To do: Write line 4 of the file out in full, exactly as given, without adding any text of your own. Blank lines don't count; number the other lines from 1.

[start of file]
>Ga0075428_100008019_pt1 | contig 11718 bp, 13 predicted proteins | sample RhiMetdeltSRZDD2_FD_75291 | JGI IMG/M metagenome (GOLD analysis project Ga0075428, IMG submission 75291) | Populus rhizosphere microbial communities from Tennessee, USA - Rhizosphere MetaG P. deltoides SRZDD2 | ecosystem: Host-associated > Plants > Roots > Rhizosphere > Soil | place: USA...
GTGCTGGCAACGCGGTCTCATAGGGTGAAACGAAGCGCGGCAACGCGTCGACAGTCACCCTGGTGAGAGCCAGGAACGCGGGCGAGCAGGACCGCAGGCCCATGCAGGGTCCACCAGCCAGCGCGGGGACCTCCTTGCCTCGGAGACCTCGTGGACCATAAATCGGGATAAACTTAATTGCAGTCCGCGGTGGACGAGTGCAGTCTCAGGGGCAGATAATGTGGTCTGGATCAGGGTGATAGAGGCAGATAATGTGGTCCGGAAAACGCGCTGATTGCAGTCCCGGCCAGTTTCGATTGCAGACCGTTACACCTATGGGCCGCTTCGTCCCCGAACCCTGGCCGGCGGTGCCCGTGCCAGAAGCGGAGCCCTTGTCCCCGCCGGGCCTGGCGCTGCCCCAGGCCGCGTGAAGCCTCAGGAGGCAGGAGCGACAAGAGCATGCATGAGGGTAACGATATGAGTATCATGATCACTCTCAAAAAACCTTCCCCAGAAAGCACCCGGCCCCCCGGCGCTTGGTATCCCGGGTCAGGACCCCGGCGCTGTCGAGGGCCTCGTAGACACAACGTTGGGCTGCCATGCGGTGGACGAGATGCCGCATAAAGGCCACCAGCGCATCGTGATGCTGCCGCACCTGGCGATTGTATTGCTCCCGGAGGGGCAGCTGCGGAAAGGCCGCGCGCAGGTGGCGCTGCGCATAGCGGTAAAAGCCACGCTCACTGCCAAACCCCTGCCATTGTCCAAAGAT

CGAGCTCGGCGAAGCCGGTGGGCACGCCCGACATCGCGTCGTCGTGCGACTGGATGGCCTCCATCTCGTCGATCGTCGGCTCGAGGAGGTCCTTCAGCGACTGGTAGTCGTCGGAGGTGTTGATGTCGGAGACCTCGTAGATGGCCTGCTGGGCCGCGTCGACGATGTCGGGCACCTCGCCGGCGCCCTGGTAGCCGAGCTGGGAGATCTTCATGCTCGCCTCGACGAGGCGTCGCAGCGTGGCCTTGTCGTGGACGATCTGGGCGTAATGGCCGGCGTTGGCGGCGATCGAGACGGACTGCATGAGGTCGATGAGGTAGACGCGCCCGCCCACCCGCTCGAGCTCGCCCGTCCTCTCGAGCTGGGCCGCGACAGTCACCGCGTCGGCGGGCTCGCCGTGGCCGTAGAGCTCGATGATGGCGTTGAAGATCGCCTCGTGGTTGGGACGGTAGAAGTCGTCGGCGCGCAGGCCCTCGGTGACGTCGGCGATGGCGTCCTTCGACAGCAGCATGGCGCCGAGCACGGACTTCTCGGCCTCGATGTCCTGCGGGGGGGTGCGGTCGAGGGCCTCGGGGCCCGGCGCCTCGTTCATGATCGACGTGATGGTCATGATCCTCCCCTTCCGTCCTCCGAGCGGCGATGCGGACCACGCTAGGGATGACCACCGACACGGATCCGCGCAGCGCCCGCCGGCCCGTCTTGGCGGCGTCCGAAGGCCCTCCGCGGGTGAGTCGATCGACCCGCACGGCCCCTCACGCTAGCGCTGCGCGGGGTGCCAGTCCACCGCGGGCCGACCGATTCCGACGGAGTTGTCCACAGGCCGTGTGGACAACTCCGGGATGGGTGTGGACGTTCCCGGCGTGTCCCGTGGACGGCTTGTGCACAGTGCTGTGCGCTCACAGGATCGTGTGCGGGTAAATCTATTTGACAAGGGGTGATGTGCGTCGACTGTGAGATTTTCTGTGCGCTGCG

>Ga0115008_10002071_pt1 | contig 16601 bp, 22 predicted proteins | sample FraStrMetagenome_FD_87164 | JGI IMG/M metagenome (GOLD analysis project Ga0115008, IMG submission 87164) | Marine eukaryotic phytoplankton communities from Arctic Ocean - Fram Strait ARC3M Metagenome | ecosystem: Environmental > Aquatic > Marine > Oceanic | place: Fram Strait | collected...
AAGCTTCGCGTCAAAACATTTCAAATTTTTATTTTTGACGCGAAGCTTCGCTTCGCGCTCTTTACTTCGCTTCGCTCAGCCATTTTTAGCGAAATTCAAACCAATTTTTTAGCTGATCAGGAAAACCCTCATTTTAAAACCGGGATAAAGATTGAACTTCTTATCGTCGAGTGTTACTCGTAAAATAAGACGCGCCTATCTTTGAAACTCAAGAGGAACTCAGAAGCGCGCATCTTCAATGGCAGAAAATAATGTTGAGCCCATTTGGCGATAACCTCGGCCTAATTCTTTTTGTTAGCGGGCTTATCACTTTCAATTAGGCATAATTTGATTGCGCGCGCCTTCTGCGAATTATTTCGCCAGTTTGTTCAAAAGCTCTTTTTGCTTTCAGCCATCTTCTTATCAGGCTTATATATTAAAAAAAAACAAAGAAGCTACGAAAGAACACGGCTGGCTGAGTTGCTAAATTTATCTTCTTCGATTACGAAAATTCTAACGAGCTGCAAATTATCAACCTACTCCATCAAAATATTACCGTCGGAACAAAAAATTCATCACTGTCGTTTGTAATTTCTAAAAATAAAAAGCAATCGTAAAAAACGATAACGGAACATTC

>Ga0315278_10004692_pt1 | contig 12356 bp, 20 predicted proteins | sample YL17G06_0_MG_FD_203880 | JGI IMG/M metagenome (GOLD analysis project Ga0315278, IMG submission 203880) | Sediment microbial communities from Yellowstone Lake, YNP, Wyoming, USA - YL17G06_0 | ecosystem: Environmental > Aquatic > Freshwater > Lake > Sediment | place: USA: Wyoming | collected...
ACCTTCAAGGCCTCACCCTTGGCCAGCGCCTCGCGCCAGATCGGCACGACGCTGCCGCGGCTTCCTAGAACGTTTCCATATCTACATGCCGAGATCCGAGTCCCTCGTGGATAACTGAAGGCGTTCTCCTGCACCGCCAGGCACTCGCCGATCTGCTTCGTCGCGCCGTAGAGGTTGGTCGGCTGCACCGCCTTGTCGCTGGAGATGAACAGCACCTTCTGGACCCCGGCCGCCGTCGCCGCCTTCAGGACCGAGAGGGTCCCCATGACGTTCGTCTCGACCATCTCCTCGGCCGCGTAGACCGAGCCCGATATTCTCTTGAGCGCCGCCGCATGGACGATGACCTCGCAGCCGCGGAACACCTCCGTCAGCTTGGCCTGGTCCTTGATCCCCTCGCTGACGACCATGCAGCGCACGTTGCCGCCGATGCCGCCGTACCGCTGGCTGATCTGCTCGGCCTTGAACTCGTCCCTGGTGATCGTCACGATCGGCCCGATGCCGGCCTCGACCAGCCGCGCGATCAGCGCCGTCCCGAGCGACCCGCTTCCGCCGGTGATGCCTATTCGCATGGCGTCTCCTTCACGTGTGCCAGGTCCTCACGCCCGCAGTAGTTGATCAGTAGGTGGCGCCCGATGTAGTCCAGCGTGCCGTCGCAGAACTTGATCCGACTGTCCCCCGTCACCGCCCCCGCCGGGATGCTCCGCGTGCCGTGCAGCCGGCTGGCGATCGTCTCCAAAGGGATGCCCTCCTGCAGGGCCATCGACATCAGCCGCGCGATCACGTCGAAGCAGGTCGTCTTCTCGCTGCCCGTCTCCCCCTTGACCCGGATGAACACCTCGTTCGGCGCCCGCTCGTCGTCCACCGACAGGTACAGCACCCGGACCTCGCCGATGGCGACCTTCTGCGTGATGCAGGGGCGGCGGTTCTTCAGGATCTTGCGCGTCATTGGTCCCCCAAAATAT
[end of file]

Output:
>Ga0115008_10002071_pt1 | contig 16601 bp, 22 predicted proteins | sample FraStrMetagenome_FD_87164 | JGI IMG/M metagenome (GOLD analysis project Ga0115008, IMG submission 87164) | Marine eukaryotic phytoplankton communities from Arctic Ocean - Fram Strait ARC3M Metagenome | ecosystem: Environmental > Aquatic > Marine > Oceanic | place: Fram Strait | collected...